The state broadcast appeared to be designed to show Mr Jiang commanding absolute support in the People's Liberation Army, seen as crucial to his bid to succeed Deng Xiaoping, now 91, as China's leader. It also sent a clear message to Taiwan, quoting soldiers as vowing, under Mr Jiang, to "safeguard the reunification of the motherland" - that is, to return the Nationalist-ruled island to mainland control.
Mr Jiang's display of military clout came less than a week before his 24 October summit with President Bill Clinton and his address to the United Nations the same day. The exercise could touch off new criticism from China's neighbours, who fear the military ambitions of an economically resurgent and well-armed Asian superpower.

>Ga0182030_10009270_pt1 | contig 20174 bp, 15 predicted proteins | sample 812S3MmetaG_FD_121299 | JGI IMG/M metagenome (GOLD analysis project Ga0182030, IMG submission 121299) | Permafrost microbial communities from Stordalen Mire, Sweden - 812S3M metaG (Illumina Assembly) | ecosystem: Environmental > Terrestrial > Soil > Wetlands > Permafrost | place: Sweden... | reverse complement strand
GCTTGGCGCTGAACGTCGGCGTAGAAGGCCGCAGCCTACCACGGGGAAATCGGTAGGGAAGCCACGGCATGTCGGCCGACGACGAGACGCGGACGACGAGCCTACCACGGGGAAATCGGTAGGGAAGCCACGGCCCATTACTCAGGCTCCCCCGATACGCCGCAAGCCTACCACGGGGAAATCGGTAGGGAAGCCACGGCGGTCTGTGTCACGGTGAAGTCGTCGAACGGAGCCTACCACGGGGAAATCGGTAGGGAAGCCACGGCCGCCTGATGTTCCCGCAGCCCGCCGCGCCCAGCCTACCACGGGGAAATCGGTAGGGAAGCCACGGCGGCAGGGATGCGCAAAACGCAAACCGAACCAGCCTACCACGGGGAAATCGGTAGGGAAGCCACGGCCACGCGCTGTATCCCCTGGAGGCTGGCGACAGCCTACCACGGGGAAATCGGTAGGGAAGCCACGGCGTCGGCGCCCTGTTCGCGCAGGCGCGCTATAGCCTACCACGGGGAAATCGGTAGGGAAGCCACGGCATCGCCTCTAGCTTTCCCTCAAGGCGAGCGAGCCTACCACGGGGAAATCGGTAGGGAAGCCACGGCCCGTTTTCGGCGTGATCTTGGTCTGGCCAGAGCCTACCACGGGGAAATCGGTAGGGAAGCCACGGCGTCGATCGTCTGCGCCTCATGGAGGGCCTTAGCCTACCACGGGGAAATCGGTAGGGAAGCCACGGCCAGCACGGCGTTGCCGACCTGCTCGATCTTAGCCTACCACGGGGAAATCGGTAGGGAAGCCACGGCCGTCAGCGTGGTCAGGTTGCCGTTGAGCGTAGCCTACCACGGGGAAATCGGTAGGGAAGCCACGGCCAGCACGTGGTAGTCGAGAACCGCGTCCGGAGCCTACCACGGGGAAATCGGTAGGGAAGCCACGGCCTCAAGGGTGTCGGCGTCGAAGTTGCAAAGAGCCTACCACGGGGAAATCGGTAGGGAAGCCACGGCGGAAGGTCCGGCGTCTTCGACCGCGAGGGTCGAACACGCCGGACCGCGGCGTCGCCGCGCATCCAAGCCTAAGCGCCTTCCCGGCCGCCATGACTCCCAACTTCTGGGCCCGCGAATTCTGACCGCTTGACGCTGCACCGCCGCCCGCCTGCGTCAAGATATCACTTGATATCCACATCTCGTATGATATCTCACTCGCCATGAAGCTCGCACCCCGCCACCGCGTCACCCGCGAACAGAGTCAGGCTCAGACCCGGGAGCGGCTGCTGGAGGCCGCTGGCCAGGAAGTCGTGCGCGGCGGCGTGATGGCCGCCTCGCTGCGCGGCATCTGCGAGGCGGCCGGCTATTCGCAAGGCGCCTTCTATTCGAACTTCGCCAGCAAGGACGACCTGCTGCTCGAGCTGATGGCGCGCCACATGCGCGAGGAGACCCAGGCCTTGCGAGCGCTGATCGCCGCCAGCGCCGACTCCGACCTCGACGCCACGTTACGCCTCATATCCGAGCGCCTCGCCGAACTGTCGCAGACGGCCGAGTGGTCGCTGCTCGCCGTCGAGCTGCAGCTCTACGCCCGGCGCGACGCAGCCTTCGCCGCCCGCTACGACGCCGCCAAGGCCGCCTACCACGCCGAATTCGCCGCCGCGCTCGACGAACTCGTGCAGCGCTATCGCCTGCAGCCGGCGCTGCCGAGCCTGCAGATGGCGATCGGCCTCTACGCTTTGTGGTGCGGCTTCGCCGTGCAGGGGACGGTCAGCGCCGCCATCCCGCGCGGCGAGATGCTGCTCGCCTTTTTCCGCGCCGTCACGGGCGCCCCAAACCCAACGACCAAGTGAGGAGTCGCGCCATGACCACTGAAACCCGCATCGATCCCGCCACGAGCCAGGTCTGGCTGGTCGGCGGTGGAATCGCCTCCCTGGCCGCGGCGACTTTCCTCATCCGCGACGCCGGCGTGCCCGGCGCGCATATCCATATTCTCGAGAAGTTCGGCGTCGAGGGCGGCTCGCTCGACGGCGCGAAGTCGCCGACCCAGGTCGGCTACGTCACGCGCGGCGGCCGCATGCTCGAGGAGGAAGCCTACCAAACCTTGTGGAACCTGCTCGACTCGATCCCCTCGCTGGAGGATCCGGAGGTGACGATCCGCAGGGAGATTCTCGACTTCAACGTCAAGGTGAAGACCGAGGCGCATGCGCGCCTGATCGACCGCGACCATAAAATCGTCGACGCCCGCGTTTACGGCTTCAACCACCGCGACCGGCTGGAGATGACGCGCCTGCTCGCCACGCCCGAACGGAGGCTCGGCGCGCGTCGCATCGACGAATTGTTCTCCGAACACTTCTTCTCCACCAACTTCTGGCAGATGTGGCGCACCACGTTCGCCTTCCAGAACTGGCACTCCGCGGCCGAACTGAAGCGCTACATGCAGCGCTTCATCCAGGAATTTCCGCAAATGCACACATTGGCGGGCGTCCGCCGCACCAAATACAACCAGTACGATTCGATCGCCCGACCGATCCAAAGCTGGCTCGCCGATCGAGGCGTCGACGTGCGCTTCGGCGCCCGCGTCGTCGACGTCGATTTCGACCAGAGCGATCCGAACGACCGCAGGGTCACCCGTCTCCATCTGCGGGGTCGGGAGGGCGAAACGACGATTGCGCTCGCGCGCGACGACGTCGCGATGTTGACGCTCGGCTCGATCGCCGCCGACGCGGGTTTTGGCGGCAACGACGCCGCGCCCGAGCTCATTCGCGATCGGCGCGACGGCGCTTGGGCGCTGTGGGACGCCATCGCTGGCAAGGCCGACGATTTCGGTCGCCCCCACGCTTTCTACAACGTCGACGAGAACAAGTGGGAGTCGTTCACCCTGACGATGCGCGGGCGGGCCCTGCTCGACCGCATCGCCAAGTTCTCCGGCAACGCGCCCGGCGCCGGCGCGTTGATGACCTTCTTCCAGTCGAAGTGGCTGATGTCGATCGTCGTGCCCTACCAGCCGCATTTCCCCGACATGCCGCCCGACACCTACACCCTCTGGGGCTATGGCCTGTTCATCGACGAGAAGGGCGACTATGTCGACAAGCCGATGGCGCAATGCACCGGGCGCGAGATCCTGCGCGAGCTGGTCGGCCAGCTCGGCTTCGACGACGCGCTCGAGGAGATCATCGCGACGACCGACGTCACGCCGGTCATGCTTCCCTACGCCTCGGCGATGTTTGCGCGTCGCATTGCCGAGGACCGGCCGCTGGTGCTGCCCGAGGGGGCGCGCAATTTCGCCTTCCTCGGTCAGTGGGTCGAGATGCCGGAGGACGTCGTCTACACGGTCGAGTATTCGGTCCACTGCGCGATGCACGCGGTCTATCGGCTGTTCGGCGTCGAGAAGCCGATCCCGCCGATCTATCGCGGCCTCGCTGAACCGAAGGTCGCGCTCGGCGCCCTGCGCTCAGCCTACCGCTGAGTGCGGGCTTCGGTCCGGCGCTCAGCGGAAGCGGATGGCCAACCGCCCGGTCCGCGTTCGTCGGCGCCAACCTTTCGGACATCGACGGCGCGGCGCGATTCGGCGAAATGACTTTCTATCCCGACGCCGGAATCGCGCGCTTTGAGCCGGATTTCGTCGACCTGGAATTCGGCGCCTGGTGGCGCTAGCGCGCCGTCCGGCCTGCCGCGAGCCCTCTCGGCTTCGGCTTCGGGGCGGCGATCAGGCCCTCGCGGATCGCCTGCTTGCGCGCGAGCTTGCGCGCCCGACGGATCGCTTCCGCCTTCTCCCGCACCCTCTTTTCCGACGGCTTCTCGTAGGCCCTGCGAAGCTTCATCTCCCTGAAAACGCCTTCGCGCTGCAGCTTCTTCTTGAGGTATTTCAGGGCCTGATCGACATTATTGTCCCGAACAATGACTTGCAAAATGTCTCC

"Comrades, how bitterly you struggle!" Mr Jiang shouted through loudspeakers to sailors.
"Serve the people!" the crew responded in unison to Mr Jiang, who commands the armed forces as chairman of the Communist Party's Central Military Commission.